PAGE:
Businesses today have the ability to be much more agile with how they transform and modernise their business. Cloud-based business software, delivered as a service, has changed the landscape by being available pre-configured and “out of the box,” guided by best practices, and can be implemented by organizations with minimal impact on the business.
Only a third of change efforts are clear successes, 16% show mixed results, and half are clear failures. These are the often quoted figures around driving organisational change. This doesn’t give much hope for success, but yet, businesses still continue to drive change. Seventy per cent of organisations expect to increase the number of major change initiatives they will undertake in the next three years.
So how do businesses think about driving successful Change in ways that are more successful?
Well, firstly let’s break down to the key elements of driving Change. In our research, Deloitte has found that driving successful change really boils down to two seemingly simple factors: Organisational Ability and Organisational Willingness.
Organisational Ability can be thought of as making sure that the workforce understands What to do, and How to do it. Organisational Willingness is best thought of as building an understanding of Why the workforce needs to do something a new way.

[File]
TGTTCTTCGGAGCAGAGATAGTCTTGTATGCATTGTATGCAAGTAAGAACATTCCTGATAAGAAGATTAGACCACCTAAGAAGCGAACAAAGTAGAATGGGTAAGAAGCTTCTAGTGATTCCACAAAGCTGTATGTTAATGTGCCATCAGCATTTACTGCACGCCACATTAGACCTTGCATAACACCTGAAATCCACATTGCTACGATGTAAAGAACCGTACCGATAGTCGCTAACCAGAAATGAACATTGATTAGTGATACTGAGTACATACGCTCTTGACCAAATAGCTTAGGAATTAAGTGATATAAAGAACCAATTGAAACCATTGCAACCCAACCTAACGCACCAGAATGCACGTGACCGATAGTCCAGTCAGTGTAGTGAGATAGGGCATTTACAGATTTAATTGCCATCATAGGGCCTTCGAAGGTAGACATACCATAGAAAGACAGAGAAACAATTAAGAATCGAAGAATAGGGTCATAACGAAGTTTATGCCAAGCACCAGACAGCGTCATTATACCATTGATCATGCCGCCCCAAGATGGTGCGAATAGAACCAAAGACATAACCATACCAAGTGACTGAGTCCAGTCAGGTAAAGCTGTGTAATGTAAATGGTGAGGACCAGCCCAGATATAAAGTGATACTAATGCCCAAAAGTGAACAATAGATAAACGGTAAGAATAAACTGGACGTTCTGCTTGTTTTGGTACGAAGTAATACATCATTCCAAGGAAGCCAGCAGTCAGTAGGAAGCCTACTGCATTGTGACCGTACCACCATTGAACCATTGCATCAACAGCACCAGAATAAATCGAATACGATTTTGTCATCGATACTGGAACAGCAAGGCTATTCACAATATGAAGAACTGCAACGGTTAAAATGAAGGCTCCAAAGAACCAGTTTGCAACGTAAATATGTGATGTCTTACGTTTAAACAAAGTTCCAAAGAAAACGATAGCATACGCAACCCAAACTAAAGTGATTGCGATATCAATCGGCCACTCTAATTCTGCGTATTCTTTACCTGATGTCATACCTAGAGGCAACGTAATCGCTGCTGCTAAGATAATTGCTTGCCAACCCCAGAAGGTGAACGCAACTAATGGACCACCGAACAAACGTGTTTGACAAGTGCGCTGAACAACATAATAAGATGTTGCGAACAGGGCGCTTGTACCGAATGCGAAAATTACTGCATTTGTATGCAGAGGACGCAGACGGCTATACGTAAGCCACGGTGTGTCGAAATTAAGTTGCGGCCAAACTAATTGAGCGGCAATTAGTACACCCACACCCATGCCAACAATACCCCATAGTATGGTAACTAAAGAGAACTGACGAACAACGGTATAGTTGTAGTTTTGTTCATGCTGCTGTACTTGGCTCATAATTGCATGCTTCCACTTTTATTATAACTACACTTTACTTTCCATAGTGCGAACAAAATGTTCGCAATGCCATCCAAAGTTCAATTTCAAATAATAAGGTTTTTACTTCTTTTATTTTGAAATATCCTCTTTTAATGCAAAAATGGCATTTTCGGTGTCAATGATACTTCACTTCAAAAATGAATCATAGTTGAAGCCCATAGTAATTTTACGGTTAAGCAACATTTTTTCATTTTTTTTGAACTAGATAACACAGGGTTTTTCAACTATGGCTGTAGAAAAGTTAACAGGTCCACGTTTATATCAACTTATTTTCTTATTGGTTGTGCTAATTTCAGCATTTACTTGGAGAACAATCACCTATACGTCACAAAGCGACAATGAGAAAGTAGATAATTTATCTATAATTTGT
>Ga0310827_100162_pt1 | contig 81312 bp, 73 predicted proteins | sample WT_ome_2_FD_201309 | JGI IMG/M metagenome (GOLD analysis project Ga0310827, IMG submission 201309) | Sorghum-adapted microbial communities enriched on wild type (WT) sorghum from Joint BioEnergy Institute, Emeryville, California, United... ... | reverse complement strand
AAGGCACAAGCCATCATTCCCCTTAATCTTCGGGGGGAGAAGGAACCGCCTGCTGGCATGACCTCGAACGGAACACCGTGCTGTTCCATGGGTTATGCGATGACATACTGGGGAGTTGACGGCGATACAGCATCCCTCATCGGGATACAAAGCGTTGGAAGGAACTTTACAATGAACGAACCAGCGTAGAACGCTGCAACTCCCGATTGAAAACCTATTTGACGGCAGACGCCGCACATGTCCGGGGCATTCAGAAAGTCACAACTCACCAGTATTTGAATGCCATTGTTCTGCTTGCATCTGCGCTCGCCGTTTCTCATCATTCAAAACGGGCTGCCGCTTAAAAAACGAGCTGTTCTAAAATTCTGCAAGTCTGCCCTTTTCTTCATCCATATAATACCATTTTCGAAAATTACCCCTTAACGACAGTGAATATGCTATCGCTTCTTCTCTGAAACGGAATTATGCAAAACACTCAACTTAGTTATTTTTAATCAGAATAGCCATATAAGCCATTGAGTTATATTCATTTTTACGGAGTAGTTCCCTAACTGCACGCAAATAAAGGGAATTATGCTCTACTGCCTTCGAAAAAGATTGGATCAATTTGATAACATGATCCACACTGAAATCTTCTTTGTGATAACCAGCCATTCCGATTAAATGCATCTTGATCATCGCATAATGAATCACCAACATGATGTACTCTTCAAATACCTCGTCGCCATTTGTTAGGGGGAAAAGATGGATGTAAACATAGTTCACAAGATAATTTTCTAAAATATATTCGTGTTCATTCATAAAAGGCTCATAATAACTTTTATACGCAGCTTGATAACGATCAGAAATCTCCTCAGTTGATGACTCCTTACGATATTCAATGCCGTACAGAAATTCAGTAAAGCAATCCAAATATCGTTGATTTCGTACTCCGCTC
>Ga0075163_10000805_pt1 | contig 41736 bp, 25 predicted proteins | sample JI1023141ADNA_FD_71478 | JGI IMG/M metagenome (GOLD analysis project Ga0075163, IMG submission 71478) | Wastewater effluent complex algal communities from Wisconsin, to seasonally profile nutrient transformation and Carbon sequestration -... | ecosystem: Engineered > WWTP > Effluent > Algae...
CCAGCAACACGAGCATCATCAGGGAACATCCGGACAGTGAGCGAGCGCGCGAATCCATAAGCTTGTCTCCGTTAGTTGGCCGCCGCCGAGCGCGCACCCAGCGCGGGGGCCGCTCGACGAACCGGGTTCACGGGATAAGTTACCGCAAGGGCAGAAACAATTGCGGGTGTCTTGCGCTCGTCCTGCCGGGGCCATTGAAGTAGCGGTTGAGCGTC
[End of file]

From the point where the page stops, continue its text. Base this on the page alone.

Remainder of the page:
Next, let’s consider what the desired outcome of Organisational Change is – at Deloitte, we have found it helpful to think of Change as one of four key types:
- The Tech Slam
Companies are replacing their existing IT systems or other enterprise technologies with a new technology and expect no process or organisational behaviour change. The success of this type of change hinges almost entirely on employees’ ability to learn how to use the new technology through the delivery of training and support resources.
- Process Acceleration
Process acceleration involves adjusting an organisation’s defined processes, with the goal of increasing efficiency and speeding up processes. Process enhancement could drive some modifications to existing job roles and structures. Examples of this include outsourcing certain tasks or restructuring certain departments. As with a tech slam, the adoption of this type of change hinges more on employees’ ability to understand the new processes so that they are able to execute them effectively rather than on their willingness to do so.
When companies modernise, in addition to upgrading technology and accelerating certain processes, they strive to fundamentally change the way aspects of the business operate. Modernisation requires focus on the workforce understanding why the change is taking place and driving alignment across the organization’s leaders and key influencers. Implementing customer self-service is an example of this type of organizational change. When changes become more fundamental to core operations, the willingness of employees to change becomes increasingly important.
Transformation sits at the other end of the spectrum from a tech slam, and represents the most disruptive type of organisational change. Businesses seldom transform without a good reason to do so, and common reasons include entering new markets, acquiring or merging with another company, or facing off against a new competitor.